BRIEF DESCRIPTION OF THE DRAWINGS

Having thus described the invention in general terms, reference will now be made to the accompanying drawings, which are not necessarily drawn to scale.

FIG. 1 is a high-level block diagram of one embodiment of a switching mode power supply that uses a microcontroller to provide a control signal in order to turn off the a switching power supply and certain circuit components during idle periods in accordance with the principles of the present invention.

FIG. 2 is one embodiment of a diagram of a reduced power consumption circuit in accordance with the principles of the present invention.

FIG. 3 is a graph of the prior art showing the rate of power consumption of a typical control circuit.

FIG. 4 is a graph that shows the rate of power consumption of a reduced power consumption circuit in accordance with one embodiment of the present invention.

DETAILED DESCRIPTION OF THE INVENTION

The present invention now will be described more fully hereinafter with reference to the accompanying drawings, in which preferred embodiments of the invention are shown. This invention may, however, be embodied in many different forms and should not be construed as limited to the embodiments set forth herein; rather, these embodiments are provided so that this disclosure will be thorough and complete, and will fully convey the scope of the invention to those skilled in the art. Like numbers refer to like elements throughout.

Many modifications and other embodiments of the invention will come to mind to one skilled in the art to which this invention pertains having the benefit of the teachings presented in the foregoing descriptions and the associated drawings. Therefore, it is to be understood that the invention is not to be limited to the specific embodiments disclosed and that modifications and other embodiments are intended to be included within the scope of the appended claims. Although specific terms are employed herein, they are used in a generic and descriptive sense only and not for purposes of limitation.

Using systems and processes described herein, the present invention generally describes a reduced power consumption circuit that reduces power usage while in a standby mode by shutting down a power supply and other circuit components, while maintaining operation of a microcontroller through capacitive reserve.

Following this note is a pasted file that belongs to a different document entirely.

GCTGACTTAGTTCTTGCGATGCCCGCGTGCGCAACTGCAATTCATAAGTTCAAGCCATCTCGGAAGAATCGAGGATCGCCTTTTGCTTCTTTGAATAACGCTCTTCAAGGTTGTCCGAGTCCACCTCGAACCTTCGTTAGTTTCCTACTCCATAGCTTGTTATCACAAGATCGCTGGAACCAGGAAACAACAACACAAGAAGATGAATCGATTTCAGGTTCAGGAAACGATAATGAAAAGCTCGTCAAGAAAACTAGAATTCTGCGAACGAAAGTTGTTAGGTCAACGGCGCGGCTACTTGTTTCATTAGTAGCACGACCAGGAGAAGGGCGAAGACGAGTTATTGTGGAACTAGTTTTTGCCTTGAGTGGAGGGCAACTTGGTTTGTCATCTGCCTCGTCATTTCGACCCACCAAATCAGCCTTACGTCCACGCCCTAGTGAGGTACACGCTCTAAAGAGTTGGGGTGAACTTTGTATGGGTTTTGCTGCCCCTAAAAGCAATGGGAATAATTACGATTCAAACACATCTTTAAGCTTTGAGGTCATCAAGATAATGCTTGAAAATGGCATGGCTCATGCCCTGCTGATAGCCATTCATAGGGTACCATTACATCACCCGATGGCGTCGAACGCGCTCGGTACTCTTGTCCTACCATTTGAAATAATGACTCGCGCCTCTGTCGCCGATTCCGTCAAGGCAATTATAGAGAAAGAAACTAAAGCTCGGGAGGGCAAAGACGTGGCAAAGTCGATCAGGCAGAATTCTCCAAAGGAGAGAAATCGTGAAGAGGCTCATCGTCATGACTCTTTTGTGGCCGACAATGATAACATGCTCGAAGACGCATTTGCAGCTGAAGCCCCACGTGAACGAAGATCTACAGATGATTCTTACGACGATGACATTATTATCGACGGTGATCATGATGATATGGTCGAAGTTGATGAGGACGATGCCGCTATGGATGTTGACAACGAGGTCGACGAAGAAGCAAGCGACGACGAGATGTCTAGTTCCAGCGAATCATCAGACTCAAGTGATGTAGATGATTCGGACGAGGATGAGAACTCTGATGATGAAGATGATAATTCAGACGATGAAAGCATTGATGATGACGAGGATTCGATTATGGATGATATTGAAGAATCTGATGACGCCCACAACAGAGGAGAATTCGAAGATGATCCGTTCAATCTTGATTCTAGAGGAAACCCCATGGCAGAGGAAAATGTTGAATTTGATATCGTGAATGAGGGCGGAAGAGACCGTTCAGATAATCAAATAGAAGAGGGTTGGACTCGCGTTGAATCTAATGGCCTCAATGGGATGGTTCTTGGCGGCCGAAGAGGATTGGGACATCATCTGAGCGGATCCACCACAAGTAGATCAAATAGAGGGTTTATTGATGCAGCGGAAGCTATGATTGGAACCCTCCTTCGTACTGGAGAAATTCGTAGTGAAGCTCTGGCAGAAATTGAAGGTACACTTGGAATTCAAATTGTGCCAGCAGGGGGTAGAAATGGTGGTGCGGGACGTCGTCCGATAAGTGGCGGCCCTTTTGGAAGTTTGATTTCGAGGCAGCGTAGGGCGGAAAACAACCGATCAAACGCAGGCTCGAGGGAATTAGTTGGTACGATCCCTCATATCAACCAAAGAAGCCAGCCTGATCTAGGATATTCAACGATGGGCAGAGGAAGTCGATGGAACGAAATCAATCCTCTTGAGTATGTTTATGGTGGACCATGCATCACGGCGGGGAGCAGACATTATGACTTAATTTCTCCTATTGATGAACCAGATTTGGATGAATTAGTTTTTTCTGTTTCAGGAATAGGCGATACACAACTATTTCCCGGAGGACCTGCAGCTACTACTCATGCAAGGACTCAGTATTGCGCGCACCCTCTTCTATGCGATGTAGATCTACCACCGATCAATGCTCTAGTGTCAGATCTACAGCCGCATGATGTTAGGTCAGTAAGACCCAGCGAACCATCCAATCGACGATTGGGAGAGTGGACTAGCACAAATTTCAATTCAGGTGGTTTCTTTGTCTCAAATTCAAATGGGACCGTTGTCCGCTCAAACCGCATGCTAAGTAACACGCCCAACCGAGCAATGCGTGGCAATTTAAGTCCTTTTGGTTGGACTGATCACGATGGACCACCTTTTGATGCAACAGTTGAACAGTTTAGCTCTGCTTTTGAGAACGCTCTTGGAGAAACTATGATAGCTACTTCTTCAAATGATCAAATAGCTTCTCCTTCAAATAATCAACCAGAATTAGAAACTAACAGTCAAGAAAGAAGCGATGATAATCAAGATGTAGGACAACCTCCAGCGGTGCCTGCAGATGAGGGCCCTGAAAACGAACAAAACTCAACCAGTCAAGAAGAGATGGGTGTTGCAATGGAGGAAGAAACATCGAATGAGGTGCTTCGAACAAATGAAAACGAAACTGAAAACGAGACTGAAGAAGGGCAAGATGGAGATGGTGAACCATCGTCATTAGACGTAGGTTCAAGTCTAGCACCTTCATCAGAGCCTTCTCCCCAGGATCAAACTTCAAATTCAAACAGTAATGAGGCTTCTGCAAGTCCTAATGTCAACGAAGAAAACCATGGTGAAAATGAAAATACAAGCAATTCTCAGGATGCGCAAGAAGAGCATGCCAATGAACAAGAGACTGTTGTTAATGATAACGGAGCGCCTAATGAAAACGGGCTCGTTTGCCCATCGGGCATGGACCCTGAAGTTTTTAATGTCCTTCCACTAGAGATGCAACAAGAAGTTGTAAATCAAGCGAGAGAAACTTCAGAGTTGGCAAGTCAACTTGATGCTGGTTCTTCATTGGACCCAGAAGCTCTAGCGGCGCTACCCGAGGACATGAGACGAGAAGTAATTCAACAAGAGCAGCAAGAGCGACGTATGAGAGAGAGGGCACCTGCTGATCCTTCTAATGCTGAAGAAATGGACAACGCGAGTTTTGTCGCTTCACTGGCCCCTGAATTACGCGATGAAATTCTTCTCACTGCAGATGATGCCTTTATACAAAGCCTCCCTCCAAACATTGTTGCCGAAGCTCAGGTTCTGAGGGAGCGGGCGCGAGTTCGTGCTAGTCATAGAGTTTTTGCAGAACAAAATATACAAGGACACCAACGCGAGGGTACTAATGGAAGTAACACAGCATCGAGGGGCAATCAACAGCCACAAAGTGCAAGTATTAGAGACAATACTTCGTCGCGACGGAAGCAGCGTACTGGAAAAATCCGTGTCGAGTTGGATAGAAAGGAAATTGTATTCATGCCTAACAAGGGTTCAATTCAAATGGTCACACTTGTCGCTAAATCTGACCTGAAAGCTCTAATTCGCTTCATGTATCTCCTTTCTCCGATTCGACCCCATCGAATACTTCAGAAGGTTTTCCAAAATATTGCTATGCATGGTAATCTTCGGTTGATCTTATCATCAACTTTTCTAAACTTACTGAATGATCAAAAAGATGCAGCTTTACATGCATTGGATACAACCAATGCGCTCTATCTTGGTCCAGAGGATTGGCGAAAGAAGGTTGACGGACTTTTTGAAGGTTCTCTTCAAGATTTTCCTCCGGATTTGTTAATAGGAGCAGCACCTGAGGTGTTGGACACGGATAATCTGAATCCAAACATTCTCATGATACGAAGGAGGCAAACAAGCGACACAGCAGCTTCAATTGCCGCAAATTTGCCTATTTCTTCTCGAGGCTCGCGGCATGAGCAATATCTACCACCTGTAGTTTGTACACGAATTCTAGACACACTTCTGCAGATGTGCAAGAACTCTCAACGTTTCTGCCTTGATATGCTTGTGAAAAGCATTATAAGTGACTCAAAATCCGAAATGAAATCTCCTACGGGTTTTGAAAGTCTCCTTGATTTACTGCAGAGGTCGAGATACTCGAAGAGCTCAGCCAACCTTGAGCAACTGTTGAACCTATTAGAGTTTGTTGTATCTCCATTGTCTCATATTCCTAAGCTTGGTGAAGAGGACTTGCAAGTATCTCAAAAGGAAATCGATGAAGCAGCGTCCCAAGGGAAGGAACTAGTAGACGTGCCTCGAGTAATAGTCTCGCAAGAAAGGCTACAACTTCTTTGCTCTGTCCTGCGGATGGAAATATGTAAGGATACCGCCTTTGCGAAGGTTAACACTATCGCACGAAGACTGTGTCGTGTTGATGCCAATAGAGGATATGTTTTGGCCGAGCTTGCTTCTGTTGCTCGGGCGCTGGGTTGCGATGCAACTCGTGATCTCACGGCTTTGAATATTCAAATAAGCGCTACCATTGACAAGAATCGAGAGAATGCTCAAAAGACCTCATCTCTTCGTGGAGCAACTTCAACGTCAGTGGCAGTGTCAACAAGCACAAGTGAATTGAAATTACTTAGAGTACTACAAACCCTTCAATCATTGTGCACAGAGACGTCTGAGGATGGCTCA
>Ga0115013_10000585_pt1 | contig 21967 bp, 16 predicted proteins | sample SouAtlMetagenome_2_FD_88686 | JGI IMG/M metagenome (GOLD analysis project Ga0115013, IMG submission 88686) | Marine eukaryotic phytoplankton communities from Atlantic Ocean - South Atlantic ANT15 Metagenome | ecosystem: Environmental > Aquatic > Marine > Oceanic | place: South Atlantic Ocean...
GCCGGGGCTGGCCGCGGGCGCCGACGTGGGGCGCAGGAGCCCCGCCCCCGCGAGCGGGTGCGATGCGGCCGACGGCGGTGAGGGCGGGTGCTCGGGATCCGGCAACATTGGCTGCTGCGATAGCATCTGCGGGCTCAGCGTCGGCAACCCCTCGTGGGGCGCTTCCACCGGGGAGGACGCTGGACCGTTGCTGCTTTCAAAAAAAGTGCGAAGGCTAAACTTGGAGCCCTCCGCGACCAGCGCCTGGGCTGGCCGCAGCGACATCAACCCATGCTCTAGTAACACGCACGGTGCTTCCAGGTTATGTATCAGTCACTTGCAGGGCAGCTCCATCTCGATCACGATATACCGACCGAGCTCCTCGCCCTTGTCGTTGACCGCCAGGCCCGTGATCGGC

FIG. 1 is a high-level block diagram that illustrates a one embodiment of a reduced power circuit 10 typically comprising a switching mode power supply circuit 40 coupled to a microcontroller 50. The microcontroller 50 may be dedicated to controlling the switching mode power supply, or may be used for other functions, e.g., controlling operation of a kitchen appliance or processing user inputs or other control input signals, as well as controlling the switching mode power supply. Further, the microcontroller may be embodied in various forms, using discrete, fixed-logic analog and/or digital electronics, microprocessors, or other components. This configuration of the switching mode power supply and microcontroller 50 is well known to one of ordinary skill in the art. Other circuitry (not shown) may also receive power from the switching mode power supply.

Additional information about the configuration and interaction between a switch mode power supply and a microcontroller is provided in the Power Integrations, Inc. document entitled, TOP232-234, TOPSwitch®-FXFamily, Design Flexible, EcoSmart®, Integrated Off-line Switcher, which is incorporated by reference. FIG. 27 of the attached Power Integrations, Inc. document illustrates using a microprocessor/controller to turn the TOPSwitch-FX power supply off. However, the aforementioned document relies on an external or other system components to activate the system, since once the power is removed the controller is no longer able to activate itself or the power supply.

FIG. 2 is a diagram of an embodiment of a reduced power consumption circuit 10 in accordance with the present invention. The circuit in this illustration comprises a switching mode power supply circuit 100, a microcontroller circuit 200 and a standby control circuit 300. The switching mode power supply circuit 100 has an input section 105 for connection to a line voltage, typically comprising a 240 volt or 120 volt alternating current (VAC) source, such as that typically used to power household appliances or electronic devices. Although illustrated using 120 VAC, the principles of the present invention would apply to other line voltages, such as 110 volts, 220 volts, or any other voltage, as well as applying to systems operating at 50 Hertz.

The power supply circuit also includes a full wave bridge rectifier 110, an EMI filter 120, and a switching mode power supply 40, shown in a fly-back configuration. The power supply circuit also includes a switching mode power supply controller circuit 135, a transformer 140, feedback control 150, and an output section 155, which includes half-wave rectifiers 160 and output filter capacitors 170. In the circuit illustrated in FIG. 2, the microcontroller circuit 200 includes a microcontroller 50 and a ceramic oscillator 210.

In operation, the power from the switching mode power supply 100 charges reserve power capacitor 310 through rectifier diode 320. The reserve power capacitor 310 provides standby power to the microcontroller 50 through regulator 330 and filter capacitors 340. Although the reserve power capacitor is disclosed as a 2200 μƒ capacitor, other values may be used as long as sufficient reserve power as required is provided to the microcontroller. The microcontroller 50 then asserts a control signal to the optoisolator 360 to cause a shutdown of the switching mode power supply 40 and associated circuitry. A more detailed description of the remote switching technique for using a microcontroller to turn a switch mode power supply off and on can be found in the attached Power Integrations, Inc. document entitled, TOP232-234, TOPSwitch®-FX Family, Design Flexible, EcoSmart®, Integrated Off-line Switcher.